Today’s post is submitted by Joyce Maroney, Executive Director of the Workforce Institute at Kronos. Super Bowl 2020 is almost here – where are your coworkers going to be on Monday morning? Lots of them will stay home or come in late. Is your workplace prepared for Super Bowl Fever?
Today we released our annual Super Bowl Fever Survey and more employed US adults than ever indicate they’ll be missing work on Monday. We conducted an online survey with The Harris Poll earlier this month among 1,148 employed U.S. adults ages 18 and older. The results enable us to estimate that 17.5 million American workers will reportedly miss work the day after Super Bowl LIV – making Monday, Feb. 3, the largest-ever anticipated day of Super Bowl-related absenteeism since The Workforce Institute at Kronos began tracking this phenomenon in 2005.
An estimated 17.5 million U.S. employees say they may not go to work Monday after Super Bowl LIV. How they’ll manage that absence makes a big difference for their employers. Forewarned is forearmed – 11.1 million employees say they will likely use preapproved time-off, thereby enabling their managers to be prepared with shift changes or rescheduling of work.
But 4.7 million employees plan to call in sick even though they’re really not ill and 1.5 million employees will be ghosting their employers, saying they will not tell anyone they’re not coming in – they just won’t show up. Another 7.9 million employees are undecided and will wait until the last minute to decide whether to go to work Monday.
“Duh”, you say. Why does this matter?. We’ve researched the impact of unplanned absenteeism a number of times over the years because it’s an expensive problem for organizations. A 2014 survey we conducted with SHRM revealed that the total cost of employee absence can reach up to 22% of base payroll; this figure includes both direct costs, like employee pay, and indirect costs, like replacement expenses, overtime, and net lost productivity. Not only productivity takes a measurable hit – so does the morale of managers and coworkers who scramble to fill the gap. And those managers don’t sit idly by when workers bend the rules.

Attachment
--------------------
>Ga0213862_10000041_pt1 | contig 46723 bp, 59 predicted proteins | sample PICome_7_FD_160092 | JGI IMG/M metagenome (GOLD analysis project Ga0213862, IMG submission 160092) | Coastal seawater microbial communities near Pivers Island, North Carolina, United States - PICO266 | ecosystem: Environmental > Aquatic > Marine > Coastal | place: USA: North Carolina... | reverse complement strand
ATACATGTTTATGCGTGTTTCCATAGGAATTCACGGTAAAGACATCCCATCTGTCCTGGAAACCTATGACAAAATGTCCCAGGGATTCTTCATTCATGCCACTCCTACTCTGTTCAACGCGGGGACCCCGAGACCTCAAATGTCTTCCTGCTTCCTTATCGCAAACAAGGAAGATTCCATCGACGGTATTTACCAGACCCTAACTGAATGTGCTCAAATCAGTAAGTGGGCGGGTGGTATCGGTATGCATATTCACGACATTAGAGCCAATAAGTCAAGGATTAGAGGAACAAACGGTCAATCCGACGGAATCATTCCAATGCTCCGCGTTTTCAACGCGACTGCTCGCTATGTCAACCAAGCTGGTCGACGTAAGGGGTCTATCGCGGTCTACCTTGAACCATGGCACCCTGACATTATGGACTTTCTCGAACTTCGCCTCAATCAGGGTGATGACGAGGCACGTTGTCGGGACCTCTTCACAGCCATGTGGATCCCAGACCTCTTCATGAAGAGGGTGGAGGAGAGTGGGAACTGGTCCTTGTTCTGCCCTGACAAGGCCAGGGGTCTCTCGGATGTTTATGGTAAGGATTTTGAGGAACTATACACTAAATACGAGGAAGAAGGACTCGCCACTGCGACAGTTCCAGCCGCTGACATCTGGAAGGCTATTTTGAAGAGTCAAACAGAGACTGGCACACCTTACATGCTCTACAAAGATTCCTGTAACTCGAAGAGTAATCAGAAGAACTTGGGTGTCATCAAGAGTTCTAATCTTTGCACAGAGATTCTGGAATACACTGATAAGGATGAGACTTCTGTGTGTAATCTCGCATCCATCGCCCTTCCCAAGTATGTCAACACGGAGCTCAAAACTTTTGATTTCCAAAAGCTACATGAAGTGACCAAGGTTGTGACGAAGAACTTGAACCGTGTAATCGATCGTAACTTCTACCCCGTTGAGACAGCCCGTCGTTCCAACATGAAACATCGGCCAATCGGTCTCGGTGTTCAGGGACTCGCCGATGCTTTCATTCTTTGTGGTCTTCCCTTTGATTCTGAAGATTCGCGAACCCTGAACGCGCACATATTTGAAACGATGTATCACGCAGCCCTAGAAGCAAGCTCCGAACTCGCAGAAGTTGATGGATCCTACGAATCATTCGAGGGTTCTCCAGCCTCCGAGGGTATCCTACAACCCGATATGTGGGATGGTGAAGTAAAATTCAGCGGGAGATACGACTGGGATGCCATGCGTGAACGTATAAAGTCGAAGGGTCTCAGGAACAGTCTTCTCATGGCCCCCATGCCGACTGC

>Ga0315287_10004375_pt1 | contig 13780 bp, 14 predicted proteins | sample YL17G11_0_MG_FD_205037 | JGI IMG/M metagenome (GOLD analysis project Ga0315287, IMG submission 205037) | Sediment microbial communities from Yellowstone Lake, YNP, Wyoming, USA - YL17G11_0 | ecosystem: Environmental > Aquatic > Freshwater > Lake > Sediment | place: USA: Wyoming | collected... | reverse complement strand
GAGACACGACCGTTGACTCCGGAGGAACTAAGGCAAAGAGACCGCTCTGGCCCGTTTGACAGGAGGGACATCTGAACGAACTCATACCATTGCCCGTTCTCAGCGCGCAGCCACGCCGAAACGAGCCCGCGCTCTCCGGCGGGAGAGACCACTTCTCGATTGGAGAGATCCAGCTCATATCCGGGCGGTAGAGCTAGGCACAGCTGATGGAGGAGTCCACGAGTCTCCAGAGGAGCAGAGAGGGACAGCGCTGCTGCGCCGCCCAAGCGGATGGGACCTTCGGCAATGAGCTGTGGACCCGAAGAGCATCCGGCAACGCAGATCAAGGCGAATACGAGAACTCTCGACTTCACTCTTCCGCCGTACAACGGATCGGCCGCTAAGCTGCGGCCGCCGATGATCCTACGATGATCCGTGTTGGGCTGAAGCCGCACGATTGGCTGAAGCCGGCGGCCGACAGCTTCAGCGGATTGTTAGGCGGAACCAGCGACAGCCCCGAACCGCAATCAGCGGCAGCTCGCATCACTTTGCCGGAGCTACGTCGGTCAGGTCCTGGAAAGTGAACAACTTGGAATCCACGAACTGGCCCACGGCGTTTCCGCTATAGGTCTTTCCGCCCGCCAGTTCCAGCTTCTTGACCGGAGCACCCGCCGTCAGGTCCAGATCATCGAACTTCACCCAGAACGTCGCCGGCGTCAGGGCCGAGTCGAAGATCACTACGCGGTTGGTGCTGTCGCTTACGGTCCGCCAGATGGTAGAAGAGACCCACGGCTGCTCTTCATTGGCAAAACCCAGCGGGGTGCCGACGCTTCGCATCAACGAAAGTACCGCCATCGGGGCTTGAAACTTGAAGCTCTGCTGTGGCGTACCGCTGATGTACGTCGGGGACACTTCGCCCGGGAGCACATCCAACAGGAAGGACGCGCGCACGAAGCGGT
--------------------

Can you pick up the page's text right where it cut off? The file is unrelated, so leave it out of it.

In our survey, 9% of employees witnessed or heard about a coworker getting in trouble or being fired for missing work Monday after a Super Bowl; 9% were personally spoken to or given a warning for missing work; and 6% weren’t allowed to use sick time or were docked pay because they were not really sick. Even better would be that they have a game plan in place to anticipate employees’ desire to take Monday off. While many organizations accept it as a cost of doing business, there are strategies that they can deploy to help mitigate it. Check out our special report, Pop Culture and the Workplace, for more data about how sports and other cultural events impact workplace absenteeism. You’ll also find some good ideas there for how to combat it.
Should we accept the inevitable and just make Super Bowl Monday a national holiday? 40% of employees in this year’s survey say yes, compared to 32% in 2019. Nearly two-thirds (63%) believe the Super Bowl should be moved to the Sunday night before Presidents Day, which is already a national holiday in February where some businesses close or cut back on their planned workload and staffing.
Personally, I’m not a fan of making Super Monday a national holiday. Rather, employees should have a bank of paid time off to address their unique needs for time away from work over the course of the year. Whether it’s Super Monday or a child banned from daycare for another kind of flu, working people will stick with organizations that treat them like responsible adults with priorities outside as well as inside of the workplace.